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Talking to myself

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Steve Wilson | 14:37 UK time, Thursday, 20 October 2011

I was at Southampton's game against West Ham on Tuesday and thoroughly enjoyed a very decent game between two serious contenders for promotion, a game watched by the biggest ever crowd for a Southampton home game in a history spanning 126 years.

I also bumped into a former colleague, Mike, who reminded me of a particular low point in my broadcasting career - and there have been a few!

It was 1995, and I was on what you might call a short-term loan deal working for a station that had just bought radio rights for Southampton and Portsmouth games and was keen to make every game sound like it was the World Cup final.

So, the first foray into live football on this fledgling station was to be "THE UNMISSABLE MUST-LISTEN GAME OF THE DAY" - the match that had everyone talking and licking their lips in anticipation: it was the BIG ONE - Oldham against Portsmouth, 14th and 22nd respectively in what we then called Division One - now the Championship - "AND IT'S LIIIIVE!!!!!"

Boundary Park, Oldham

Steve Wilson had a troubled time at Boundary Park, Oldham. Photo: Getty

So unmissable, so crucial, was this game that my Rothman's Football Yearbook tells me that almost 6,000 people went to watch it at Boundary Park.

Resources at the radio station were not huge and the journey from the south coast to Oldham would be a long one, so there was no famous ex-player to sit alongside the commentator and summarise the action, no sound man, no producer; just me and Mike, the guy who had been doing the brief match reports before the live deal was signed.

My job was to present and commentate from the ground from 2pm though to 630pm, the last hour of which would be a phone-in for the fans who had been glued to action back at home.

The first hour was fine; Mike was working overtime getting the team news, doing vox-pops with a few travelling Pompey fans and even getting a couple of pre-match interviews with Portsmouth players, whilst I linked everything together including three or four pre-match reports from games involving the region's other clubs.

As far as I remember the commentary was fine, though I cannot actually recall anything about the 1-1 draw. As the final whistle sounded, Mike shot off to get some post-match reaction whilst I linked the full-time reports from the few other grounds where we had reporters.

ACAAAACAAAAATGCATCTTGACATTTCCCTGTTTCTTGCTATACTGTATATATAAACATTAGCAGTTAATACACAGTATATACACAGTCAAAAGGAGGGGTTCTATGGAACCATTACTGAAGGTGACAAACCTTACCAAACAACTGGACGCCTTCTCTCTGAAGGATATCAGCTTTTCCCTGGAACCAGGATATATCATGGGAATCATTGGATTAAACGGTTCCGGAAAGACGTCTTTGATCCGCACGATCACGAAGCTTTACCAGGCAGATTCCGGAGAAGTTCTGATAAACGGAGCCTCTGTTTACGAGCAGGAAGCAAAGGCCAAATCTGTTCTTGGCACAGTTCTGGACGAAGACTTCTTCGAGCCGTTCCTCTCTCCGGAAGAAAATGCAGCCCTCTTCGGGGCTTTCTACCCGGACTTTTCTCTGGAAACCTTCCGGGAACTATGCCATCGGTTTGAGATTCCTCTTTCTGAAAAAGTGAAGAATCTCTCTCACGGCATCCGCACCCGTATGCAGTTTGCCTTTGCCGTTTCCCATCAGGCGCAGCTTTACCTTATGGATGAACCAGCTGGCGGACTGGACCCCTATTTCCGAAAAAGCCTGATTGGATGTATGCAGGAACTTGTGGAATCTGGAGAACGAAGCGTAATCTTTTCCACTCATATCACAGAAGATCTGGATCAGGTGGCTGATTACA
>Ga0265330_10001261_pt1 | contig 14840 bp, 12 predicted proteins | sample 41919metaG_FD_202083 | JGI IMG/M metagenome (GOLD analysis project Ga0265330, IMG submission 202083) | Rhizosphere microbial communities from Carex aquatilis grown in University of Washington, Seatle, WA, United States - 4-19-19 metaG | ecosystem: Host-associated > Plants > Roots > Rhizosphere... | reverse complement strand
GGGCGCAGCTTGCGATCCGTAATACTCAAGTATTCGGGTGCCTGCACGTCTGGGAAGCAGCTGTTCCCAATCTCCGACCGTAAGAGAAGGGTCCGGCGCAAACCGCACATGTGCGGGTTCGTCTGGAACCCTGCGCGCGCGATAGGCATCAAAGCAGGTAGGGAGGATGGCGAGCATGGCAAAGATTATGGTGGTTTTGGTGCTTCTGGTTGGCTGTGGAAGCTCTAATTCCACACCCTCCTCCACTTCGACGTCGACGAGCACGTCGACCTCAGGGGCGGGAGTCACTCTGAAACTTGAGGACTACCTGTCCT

I was feeling pretty pleased with myself not long after 5pm, thinking that, with just the last hour and bit to do, this had been a pretty impressive debut for the station. No big technical hitches and plenty of good things to build on over the coming weeks.

Even better, Mike appeared with the Portsmouth manager Terry Fenwick for a one-on-one post match interview. What could wrong now?

As Terry headed back to the dressing room, Mike indicated that he had to go too. Not a problem, just the phone-in to go - piece of cake.

Let me tell you how long an hour-long phone-in feels like when you have bundles of calls to fit in from listeners who are itching to get their points across. It flashes by in what feels like a few moments; topic after topic being raised, arguments raging, passion pouring from the radio. Presenting it is one of the most enjoyable jobs going.

Let me tell you how long an hour long phone in feels when the autumn light is failing in a grubby old press box and you are completely on your own, without one single call from any listener anywhere. It feels like an ice age - an almost endless chilling sensation of doom.

I cannot tell you how my quavering voice, croaking after more than three hours on air, must have betrayed my mounting sense of panic as the long, slow moments dripped by. I cannot tell you how many times I read out the phone number to dial with that stupid, studied cheerfulness of someone who is pretending that they are not being exposed to the most hideous of humiliations.

There were obviously so few people listening that it probably would have been easier to invite them all round to my house for dinner to have a chat about the day's football.

In fact, it is entirely possible that there was nobody tuned in at all. I even have to admit that if I had been a listener, I would have been gripped by the prospect of how one bloke was going to fill an hour of airtime with nobody to talk to but himself. Would I have picked up the phone just to hear the outpouring of relief from the presenter? Not a chance!

In the end there was nothing for it but to repeat the day's football scores, very, very slowly.
"So ... in case you missed them ... here, once again, are today's classified football results including all the non-league scores for the clubs in our region. Starting with the FA Premiership ... Arsenal one ... "

I am pleased to say that my colleague Jim Proudfoot took over on South Coast duty very soon afterwards, and made a fine job of building a loyal audience.

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